The plague was caused by the bacterium Yersinia pestis. It is transmitted to humans through the bite of a flea that has fed on an infected rodent. Plague outbreaks have afflicted humans for thousands of years and changed the course of history. The first recorded plague pandemic began in 541 and was named the Justinian Plague after the 6th century Byzantine emperor. Frequent outbreaks for the next 200 years are likely to have killed over 25 million people. The second pandemic, called the Great Plague or the Black Death, began in China and spread westward along trade routes to Constantinople and into Europe. About 60 percent of Europeans died, eliminating entire towns. Continue reading

Bottle of Red? Bottle of White?

Dr. Victor Sierpina

Dr. Victor Sierpina

The old Billy Joel song posed the dynamic of choosing the right color of wine. This has long been debated with oenophiles, those that study and love wines, each with strong opinions, including how to pair wines with foods. The classic alignment is white wines with salads, chicken and fish dishes, even desserts. Reds are traditionally recommended for heartier fare such as soups, stews, roasts, red meat, aromatic cheeses, and so on.

Like food, the appreciation of wine incorporates aromas providing character, flavor, mouth feel, and a sense of appreciation or distaste. Most chefs and even snooty sommeliers agree that the best wine for you is the one that you actually like. The vintage, age, color, bouquet, type of grape, and all the other complexities of wine should never stand in the way of your enjoying a glass of wine that you personally enjoy. Continue reading

A real-life ‘Game of Thrones’

Drs. Norbert Herzog & David Niesel

Drs. Norbert Herzog & David Niesel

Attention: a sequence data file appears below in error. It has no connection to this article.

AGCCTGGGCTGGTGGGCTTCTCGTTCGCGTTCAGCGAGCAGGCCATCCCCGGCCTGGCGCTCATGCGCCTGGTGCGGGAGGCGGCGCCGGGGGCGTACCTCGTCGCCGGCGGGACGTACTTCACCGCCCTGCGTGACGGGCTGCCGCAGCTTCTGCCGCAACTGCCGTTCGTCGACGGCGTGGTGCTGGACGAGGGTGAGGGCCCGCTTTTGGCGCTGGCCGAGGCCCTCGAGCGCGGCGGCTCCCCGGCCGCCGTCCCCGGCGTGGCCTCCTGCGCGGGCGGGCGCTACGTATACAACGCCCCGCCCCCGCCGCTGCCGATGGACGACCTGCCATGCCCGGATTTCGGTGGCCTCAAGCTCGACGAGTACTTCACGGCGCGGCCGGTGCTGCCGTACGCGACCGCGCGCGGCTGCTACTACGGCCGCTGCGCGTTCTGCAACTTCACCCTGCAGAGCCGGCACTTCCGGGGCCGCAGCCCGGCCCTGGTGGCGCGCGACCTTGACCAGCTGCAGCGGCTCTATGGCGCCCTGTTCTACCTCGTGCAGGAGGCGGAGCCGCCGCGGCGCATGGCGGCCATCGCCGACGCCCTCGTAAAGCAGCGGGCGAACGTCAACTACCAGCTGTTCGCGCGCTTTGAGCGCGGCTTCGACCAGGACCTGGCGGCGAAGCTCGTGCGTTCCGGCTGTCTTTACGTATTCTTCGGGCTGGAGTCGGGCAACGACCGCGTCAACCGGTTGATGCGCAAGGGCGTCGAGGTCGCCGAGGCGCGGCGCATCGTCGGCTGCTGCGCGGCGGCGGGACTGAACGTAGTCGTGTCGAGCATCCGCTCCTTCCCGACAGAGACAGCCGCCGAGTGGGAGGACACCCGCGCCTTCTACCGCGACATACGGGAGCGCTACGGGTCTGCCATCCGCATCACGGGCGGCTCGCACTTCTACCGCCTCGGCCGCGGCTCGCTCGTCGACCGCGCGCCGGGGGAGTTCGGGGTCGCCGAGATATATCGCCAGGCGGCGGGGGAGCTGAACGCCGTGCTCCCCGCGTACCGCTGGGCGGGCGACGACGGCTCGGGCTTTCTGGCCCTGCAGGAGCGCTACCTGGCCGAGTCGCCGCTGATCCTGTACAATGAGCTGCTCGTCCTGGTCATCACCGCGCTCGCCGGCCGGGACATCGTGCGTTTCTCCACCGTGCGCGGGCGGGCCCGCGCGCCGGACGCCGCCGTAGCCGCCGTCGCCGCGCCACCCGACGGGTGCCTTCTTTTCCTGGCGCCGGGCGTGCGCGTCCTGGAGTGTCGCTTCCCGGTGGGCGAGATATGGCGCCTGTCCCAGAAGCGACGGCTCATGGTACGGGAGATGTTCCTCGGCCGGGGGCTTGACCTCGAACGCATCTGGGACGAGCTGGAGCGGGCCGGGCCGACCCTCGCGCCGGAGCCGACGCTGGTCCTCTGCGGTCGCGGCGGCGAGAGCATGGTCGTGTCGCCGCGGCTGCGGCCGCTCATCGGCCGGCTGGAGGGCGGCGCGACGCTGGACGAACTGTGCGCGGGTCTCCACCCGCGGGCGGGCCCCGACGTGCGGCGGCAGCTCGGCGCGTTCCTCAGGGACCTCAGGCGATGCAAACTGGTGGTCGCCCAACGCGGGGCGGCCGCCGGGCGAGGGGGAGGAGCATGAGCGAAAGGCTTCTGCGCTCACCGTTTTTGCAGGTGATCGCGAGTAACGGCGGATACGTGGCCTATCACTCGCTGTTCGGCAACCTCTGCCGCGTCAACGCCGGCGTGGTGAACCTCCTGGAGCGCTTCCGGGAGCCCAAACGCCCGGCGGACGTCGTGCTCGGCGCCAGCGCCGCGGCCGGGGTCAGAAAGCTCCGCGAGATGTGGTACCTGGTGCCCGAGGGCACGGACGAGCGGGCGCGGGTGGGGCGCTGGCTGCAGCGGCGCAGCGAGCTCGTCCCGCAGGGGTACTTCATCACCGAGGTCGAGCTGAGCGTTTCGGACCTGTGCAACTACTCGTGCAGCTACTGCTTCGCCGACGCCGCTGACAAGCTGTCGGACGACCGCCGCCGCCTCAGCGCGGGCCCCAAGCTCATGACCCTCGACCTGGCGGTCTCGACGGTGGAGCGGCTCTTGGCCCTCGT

Medical Discovery News

The mummies of ancient Egypt have given science much insight into their lives and deaths. Just a year ago they unearthed an unknown pharaoh from a dynasty whose existence historians had only speculated about. Although ancient tomb robbers had torn his mummy apart, modern archaeologists have cataloged the 18 blows he suffered in battle that led to his death over 3,600 years ago.

An expedition led by archaeologist Josef Wegner from the University of Pennsylvania at Abydos in Sohang province (about 300 miles south of Cairo) discovered the tomb of Woseribre Senebkay, who lived from about 1650-1600 BC, and was probably one of the first kings of a dynasty in Abydos. The tomb consisted of four chambers, which was modest for a pharaoh, and a burial chamber made of limestone with the goddesses Nut, Nephthys, Selket and Isis painted on the walls. The discovery confirms the existence of a separate dynasty in Abydos, which was suggested by Egyptologist K. Ryholt in 1997. It also identifies the necropolis as a site called Anubis Mountain. Continue reading

A way out of our continuing antibiotic crisis

Drs. Norbert Herzog & David Niesel

Drs. Norbert Herzog & David Niesel

Medical Discovery News

Antibiotic resistance occurs when strains of bacteria that infect people — such as staph, tuberculosis, and gonorrhea — do not respond to antibiotic treatments. In America, 2 million people become infected with resistant bacteria every year and at least 23,000 die each year because of those infections. If nothing is done to stop or slow the resistance of bacteria to antibiotics, the World Health Organization warns that we will find ourselves in a post-antibiotic world, in which minor injuries and common infections will be life-threatening once again.

The crisis arose primarily from three conditions. First, when people are given a weeks’ worth of antibiotics and stop taking them as soon as symptoms improve, they often expose the bacteria causing their infection to the medicine without killing it. This allows the bacteria to quickly mutate to further avoid the effects of the antibiotic. Second, antibiotics are overprescribed. Most common illnesses like the cold, flu, sore throat, bronchitis, and ear infection are caused by viruses, not bacteria, so antibiotics are essentially useless against them. Yet they are prescribed 60-70 percent of the time for these infections. This once again provides bacteria in the body unnecessary contact with antibiotics. Third, tons of antibiotics are used every year in the agriculture industry. They are fed to livestock on a regular basis with feed to promote growth and theoretically for good health. But animals are also prone to bacterial infections, and now, to antibiotic-resistant bacteria, which spreads to humans who eat their meat or who eat crops that have been fertilized by the livestock. The good news is that the Food and Drug Administration is working to focus antibiotic use on bacterial infections and regulate its use in livestock. Continue reading